27.05.2020 Talk 1 – to be announced
    Talk 2 – to be announced

    June 2020

    10.06.2020 Talk 1 – to be announced
    Talk 2 – to be announced
    17.06.2020 to be announced
    24.06.2020 Talk 1 – to be announced
    Talk 2 – to be announced

  • Previous topics and dates

    26.02.2020 Dynamics and molecular mechanisms of myeloid cell infiltration into the inflamed peritoneum
    Lydia Sorokin (Institute of Physiological Chemistry and Pathobiochemistry)

    Computational analysis of large multiscale imaging data
    Xiaoyi Jiang (Institute of Computer Science)

    19.02.2020 Imaging of inflammatory and regulatory mechanisms in rheumatoid arthritis
    Sven Hermann (EIMI) & Thomas Vogl (Institute of Immunology)

    Targeting S100A9 – SAR studies and their consequences for radiotracer development
    Andreas Faust (EIMI) & Günter Fritz (University of Hohenheim)

    12.02.2020 Interactive analysis of large multiscale imaging data
    Lars Linsen (Institute of Computer Science)
    05.02.2020 Imaging of bacterial infection processes during acute and chronic infections
    Petra Dersch (Institute of Infectiology) & Jan Rossaint (Department of Anaesthesiology and Intensive Care Medicine)

    18F-fluorinated complex carbohydrates – a chance for bacteria specific imaging?
    Andreas Faust (EIMI), Ryan Gilmour (Institute of Organic Chemistry) & Silke Niemann (Institute of Medical Microbiology)

    29.01.2020 Platelet-leukocyte interactions in inflammatory diseases
    Helena Block & Alexander Zarbock (both: Department of Anaesthesiology and Intensive Care Medicine)

    Cell tracking by combined MRI and mass spectrometric imaging
    Cornelius Faber (Institute of Clinical Radiology) & Uwe Karst (Institute of Inorganic and Analytical Chemistry)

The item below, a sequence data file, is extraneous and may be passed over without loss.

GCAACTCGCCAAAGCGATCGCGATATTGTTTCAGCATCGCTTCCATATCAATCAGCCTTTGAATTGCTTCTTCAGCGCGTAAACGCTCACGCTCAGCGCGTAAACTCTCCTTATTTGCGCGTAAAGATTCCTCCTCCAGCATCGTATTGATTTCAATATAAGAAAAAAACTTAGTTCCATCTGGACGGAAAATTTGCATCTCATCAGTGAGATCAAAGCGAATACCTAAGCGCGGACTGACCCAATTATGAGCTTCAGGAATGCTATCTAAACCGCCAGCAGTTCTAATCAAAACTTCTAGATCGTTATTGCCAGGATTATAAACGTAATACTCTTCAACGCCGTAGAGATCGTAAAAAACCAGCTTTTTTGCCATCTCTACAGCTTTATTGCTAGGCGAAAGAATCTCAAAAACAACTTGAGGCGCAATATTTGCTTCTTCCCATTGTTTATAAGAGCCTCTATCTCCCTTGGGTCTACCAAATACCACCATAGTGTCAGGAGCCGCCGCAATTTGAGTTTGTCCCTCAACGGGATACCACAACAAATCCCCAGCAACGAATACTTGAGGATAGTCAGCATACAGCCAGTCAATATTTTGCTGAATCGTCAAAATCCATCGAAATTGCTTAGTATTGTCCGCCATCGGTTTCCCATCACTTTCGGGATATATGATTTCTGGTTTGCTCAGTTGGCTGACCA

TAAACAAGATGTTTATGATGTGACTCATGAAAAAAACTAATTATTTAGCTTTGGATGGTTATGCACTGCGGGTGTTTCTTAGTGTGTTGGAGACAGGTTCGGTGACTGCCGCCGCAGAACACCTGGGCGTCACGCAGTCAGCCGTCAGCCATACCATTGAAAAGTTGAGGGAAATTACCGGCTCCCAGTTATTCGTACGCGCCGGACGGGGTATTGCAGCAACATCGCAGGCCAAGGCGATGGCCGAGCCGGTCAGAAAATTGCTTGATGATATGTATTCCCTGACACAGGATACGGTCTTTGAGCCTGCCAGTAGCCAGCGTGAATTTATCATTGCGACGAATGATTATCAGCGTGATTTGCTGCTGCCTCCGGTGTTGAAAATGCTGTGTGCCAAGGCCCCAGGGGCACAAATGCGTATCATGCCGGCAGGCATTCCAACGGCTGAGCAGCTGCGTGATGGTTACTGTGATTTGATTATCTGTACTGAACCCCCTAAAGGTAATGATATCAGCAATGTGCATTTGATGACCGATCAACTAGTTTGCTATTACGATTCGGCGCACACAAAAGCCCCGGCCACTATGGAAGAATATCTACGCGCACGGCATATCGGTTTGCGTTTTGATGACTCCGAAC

22.01.2020 Nanocapsules for imaging, sensing, targeting and delivering of drugs
    Katharina Landfester (Max Planck Institute for Polymer Research, Mainz)

    Functional analysis of myeloid cells in autoimmune diseases
    Kerstin Steinbrink (Department of Dermatology)

    15.01.2020 Selective and bioorthogonal modification of reporter proteins for the imaging of immune cells
    Henning Mootz (Institute of Biochemistry) & Andrea Rentmeister (Institute of Biochemistry)
    08.01.2020 Endothelial cells as regulators of vascular permeability and leukocyte extravasation
    Dietmar Vestweber (Max Planck Institute for Molecular Biomedicine)
    11.12.2019 Deep learning for partial differential equations
    Arnulf Jentzen (Applied Mathematics Münster)
    28.11.2019 Molecular imaging of monocyte/macrophage dynamics
    Johannes Roth (Institut für Immunologie) & Michael Schäfers (EIMI)
    20.11.2019 Predictive mathematical algorithms enable real-time control of motion artifact correction in microscopy
    Thomas Huser (University Bielefeld) & Benedikt Wirth (Institute for Applied Mathematics: Analysis and Numerics)

    PET and the mathematical theory of optimal transport
    Klaus Schäfers (EIMI) & Benedikt Wirth

    06.11.2019 Introduction
    Michael Schäfers, European Institute for Molecular Imaging (EIMI)

    Intravital visualization of hypoxia
    Friedemann Kiefer, European Institute for Molecular Imaging (EIMI)